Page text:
Highlights: Cognitive Psychology, Research Methods, and Statistics.
Ph.D. Area: Cognitive & Neural Sciences
Highlights: Memory and cognitive psychology in general. More specifically, the influence of pre-existing knowledge on the recall and recognition of recently experienced information.
Spreading Activation or Spooky Action at a Distance?
Implicitly Activated Memories: The Missing Links of Remembering
CNS (Cognitive Neuroscience)
Nelson, D. L., & McEvoy, C. L. (2000). What is this thing called frequency? Memory & Cognition, 28, 509-522.
Nelson, D. L., McEvoy, C. L., & Dennis, S. (2000). What is free association and what does it measure? Memory & Cognition, 28, 887-899.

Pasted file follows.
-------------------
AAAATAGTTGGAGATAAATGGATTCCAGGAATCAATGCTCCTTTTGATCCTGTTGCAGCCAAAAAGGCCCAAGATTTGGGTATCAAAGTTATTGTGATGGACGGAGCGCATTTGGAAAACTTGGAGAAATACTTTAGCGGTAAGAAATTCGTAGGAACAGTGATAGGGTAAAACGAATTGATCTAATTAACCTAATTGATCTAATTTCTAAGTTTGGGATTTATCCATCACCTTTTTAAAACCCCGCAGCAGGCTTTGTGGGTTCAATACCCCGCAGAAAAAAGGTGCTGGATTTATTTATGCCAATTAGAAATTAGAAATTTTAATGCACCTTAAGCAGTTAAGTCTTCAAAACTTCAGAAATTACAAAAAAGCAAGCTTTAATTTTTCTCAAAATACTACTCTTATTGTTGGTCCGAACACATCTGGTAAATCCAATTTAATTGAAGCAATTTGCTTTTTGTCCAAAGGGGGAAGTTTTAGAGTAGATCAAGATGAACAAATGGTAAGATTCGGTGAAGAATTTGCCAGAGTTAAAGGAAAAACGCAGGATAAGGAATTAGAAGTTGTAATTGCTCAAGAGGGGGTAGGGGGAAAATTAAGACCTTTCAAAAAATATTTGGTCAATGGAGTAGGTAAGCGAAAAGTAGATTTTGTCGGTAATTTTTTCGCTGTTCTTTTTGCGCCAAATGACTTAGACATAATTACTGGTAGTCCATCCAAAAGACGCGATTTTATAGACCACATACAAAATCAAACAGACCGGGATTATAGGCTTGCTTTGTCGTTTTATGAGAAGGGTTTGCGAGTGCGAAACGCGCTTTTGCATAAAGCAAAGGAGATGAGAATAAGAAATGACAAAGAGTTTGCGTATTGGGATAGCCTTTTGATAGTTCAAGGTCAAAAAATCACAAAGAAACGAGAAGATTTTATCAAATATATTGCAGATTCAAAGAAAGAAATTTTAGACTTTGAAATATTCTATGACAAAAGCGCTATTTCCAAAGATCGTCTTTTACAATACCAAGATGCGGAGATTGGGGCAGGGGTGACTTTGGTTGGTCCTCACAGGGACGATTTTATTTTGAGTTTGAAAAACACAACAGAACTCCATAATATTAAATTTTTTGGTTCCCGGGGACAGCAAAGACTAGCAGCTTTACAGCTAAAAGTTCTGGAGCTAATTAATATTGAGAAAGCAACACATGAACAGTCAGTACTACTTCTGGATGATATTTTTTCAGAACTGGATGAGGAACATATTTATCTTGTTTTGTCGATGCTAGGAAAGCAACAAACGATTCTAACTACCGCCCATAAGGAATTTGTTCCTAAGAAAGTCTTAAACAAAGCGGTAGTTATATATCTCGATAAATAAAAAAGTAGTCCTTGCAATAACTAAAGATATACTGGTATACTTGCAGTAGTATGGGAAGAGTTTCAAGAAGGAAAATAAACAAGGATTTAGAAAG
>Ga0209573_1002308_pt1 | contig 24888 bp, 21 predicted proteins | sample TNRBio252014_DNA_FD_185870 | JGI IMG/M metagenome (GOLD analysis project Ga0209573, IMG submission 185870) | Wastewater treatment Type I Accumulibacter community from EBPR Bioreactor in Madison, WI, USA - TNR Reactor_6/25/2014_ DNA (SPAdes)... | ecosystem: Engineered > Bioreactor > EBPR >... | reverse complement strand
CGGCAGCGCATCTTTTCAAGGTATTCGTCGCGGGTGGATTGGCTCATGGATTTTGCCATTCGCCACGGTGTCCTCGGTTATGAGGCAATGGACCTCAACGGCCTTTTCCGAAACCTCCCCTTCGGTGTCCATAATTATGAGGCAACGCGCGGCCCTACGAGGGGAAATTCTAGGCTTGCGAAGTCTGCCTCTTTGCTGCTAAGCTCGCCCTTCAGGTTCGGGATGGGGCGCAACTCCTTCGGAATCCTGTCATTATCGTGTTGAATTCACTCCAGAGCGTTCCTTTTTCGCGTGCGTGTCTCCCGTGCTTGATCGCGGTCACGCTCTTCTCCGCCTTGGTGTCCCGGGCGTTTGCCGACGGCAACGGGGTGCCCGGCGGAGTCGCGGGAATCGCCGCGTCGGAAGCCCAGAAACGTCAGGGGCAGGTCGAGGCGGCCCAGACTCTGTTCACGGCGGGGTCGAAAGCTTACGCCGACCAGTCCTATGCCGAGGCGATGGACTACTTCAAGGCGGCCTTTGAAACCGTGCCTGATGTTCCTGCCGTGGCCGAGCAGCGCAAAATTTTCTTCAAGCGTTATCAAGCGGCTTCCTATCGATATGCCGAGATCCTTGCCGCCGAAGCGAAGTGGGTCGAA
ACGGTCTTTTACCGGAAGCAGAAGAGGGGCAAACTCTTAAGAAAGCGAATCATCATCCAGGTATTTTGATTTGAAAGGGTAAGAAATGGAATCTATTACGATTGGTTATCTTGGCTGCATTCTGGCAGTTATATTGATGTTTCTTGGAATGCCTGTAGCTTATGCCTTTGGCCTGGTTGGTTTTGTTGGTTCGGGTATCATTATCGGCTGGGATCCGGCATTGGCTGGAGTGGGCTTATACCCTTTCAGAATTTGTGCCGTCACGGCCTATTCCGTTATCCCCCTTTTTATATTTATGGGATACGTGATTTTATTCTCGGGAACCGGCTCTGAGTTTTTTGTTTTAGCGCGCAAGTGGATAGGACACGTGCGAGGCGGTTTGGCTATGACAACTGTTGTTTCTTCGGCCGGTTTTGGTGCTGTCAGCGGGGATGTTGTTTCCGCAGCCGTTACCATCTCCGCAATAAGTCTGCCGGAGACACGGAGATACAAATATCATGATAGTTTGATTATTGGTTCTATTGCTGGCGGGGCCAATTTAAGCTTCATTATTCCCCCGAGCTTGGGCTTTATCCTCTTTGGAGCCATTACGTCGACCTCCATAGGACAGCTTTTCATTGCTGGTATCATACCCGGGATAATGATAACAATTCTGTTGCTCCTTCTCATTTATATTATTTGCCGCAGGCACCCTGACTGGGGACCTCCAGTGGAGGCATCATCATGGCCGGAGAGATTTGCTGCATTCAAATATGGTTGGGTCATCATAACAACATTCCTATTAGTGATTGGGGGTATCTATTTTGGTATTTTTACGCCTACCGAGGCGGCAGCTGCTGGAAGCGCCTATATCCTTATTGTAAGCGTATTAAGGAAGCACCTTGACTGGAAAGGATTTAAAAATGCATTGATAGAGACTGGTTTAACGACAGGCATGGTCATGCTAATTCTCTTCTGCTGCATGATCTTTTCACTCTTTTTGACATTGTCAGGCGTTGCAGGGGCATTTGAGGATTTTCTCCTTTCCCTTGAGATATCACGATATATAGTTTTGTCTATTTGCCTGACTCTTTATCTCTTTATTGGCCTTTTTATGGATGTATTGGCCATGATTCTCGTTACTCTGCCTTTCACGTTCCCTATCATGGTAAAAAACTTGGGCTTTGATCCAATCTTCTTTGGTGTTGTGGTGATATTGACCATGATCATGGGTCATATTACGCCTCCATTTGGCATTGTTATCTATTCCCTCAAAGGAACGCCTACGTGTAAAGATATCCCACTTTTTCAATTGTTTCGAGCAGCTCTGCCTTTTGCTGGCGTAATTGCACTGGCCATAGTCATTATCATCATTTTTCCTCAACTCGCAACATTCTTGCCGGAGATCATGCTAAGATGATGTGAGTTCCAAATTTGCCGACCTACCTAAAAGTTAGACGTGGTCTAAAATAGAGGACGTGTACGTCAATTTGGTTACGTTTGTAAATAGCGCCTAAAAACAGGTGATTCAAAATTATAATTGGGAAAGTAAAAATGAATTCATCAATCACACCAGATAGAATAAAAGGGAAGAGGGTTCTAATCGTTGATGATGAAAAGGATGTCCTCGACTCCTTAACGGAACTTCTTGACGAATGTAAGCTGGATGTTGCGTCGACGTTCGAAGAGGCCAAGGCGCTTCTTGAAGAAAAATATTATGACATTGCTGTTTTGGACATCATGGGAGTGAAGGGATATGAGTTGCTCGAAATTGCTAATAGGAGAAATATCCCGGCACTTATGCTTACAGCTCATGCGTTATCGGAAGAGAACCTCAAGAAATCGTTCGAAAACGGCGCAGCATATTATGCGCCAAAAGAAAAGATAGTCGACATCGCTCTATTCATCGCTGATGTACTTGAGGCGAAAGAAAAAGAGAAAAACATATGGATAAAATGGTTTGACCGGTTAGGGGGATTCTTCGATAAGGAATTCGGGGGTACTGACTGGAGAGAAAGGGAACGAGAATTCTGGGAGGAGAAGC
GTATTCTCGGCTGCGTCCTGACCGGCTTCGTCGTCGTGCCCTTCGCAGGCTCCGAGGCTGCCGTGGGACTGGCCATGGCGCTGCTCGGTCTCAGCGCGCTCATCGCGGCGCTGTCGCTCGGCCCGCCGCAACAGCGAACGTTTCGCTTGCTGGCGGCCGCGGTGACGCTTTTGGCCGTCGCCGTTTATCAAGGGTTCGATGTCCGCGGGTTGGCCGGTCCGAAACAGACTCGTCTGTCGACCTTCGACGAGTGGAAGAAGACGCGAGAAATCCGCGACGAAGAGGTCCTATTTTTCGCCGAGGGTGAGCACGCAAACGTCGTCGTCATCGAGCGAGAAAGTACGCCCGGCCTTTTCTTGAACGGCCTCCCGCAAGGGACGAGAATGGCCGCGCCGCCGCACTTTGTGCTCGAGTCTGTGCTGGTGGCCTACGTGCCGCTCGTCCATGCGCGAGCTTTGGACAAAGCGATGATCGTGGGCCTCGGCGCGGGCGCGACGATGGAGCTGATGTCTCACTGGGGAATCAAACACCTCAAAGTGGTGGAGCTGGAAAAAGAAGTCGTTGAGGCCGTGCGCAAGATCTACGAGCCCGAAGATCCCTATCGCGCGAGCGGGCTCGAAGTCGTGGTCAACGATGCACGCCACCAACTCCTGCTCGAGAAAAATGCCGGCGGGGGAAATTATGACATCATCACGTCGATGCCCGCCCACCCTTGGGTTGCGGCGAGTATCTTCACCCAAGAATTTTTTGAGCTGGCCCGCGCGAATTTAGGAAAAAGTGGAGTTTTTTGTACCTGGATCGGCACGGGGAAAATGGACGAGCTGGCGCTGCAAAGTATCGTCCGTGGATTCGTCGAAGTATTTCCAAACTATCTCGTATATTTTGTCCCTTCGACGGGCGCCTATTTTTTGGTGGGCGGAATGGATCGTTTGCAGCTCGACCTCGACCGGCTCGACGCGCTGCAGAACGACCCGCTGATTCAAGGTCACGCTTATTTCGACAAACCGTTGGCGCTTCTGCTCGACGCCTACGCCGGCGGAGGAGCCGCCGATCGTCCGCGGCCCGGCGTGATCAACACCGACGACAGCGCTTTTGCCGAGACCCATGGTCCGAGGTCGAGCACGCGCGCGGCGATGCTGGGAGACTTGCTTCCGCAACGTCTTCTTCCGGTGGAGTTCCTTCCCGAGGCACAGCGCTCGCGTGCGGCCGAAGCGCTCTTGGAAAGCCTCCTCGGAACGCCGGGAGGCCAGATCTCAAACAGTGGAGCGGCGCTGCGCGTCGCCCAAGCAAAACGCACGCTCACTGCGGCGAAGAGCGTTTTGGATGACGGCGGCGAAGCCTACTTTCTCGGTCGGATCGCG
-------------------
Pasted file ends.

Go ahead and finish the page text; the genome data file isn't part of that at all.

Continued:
Nelson, D. L., & Zhang, N. (2000). The ties that bind what is known to the recall of what is new. Psychonomic Bulletin & Review, 7, 604-617.
Nelson, D. L., Zhang, N., & McKinney, V. M. (2001). The ties that bind what is known to the recognition of what is new. Journal of Experimental Psychology: Learning, Memory and Cognition, 27, 1147-1159.
Nelson, D. L., & McEvoy, C. L. (2002). How can the same type of prior knowledge both help and hinder recall? Journal of Memory and Languaeg, 46, 652-663.
Nelson, D. L., & Goodmon, L.B. (in press). Experiencing a Word Can Prime Its Accessibility and Its Associative Connections to Related Words. Memory & Cognition.
Nelson, D. L., McKinney, V. M. , & McEvoy, C. L. (in press). Are Implicitly Activated Associates Selectively Activated? Psychonomic Bulletin & Review.
Nelson, D. L., McEvoy, C. L., & Pointer, L. (submitted). Spooky action at a distance? Journal of Experimental Psychology: Learning, Memory and Cognition.